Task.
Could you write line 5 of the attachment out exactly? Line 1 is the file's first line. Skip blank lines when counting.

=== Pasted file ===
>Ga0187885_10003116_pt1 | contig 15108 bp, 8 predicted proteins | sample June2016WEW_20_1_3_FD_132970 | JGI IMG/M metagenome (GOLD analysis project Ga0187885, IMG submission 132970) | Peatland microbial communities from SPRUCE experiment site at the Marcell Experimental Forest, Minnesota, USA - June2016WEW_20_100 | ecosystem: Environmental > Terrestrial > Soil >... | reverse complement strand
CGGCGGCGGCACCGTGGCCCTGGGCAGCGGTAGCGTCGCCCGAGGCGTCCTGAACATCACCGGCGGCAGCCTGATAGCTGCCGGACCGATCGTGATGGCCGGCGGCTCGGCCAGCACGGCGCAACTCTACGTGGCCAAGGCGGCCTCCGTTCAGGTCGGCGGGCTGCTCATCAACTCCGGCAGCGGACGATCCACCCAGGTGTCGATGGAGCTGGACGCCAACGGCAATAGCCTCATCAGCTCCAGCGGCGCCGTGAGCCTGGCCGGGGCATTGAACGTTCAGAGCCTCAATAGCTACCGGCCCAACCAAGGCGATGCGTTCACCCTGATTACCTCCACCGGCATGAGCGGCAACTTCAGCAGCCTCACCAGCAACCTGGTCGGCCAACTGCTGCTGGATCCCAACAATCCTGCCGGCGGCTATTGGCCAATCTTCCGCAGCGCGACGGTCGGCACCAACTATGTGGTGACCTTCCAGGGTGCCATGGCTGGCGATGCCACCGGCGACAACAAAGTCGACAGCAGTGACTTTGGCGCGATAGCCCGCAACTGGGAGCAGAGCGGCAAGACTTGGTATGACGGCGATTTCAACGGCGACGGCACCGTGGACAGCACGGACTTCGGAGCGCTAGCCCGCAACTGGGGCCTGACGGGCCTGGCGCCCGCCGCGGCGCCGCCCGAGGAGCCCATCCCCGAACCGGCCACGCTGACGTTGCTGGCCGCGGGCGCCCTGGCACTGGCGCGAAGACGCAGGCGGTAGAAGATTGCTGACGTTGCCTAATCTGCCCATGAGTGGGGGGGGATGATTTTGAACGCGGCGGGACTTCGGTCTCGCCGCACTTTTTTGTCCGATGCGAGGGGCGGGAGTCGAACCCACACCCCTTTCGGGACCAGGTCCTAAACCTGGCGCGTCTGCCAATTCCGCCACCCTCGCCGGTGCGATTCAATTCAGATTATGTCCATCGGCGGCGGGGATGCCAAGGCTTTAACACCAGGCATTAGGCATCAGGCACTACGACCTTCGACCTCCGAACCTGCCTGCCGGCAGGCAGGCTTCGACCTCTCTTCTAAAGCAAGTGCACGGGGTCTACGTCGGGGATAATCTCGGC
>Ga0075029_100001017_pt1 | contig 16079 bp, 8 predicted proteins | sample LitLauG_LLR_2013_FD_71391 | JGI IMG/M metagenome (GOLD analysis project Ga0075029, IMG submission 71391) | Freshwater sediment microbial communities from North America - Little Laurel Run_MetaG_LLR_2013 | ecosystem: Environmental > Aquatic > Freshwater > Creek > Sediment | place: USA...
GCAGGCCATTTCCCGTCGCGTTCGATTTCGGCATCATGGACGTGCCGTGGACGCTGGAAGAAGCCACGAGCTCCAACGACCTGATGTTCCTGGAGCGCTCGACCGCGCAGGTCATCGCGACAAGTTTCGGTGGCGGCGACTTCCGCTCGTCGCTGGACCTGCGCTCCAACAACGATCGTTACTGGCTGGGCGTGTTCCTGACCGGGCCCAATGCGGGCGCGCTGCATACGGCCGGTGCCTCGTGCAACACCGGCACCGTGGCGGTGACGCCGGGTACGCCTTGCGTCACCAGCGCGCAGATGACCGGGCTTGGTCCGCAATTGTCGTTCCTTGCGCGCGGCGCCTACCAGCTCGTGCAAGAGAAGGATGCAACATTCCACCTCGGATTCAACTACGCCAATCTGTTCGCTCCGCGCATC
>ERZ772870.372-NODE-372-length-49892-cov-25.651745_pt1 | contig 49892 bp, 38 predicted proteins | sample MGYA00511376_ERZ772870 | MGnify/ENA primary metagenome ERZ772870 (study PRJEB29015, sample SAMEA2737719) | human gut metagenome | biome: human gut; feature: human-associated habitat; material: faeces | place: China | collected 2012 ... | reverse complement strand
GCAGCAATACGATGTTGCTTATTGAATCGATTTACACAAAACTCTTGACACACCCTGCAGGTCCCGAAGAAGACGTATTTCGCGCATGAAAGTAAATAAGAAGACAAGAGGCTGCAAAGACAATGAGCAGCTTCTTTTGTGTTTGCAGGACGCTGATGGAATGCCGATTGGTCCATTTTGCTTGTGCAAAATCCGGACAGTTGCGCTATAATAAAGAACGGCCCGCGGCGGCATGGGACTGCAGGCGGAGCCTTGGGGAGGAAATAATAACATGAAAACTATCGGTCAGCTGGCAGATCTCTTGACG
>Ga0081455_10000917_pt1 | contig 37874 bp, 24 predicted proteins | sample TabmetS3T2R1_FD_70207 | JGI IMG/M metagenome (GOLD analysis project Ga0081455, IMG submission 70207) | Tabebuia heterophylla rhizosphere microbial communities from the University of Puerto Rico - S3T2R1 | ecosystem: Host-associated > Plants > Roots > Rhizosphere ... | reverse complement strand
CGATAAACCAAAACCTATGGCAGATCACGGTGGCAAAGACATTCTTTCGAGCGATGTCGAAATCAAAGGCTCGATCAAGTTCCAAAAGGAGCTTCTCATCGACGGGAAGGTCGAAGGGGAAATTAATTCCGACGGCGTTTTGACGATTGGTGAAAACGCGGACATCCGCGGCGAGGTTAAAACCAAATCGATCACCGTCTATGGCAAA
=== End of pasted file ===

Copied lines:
>ERZ772870.372-NODE-372-length-49892-cov-25.651745_pt1 | contig 49892 bp, 38 predicted proteins | sample MGYA00511376_ERZ772870 | MGnify/ENA primary metagenome ERZ772870 (study PRJEB29015, sample SAMEA2737719) | human gut metagenome | biome: human gut; feature: human-associated habitat; material: faeces | place: China | collected 2012 ... | reverse complement strand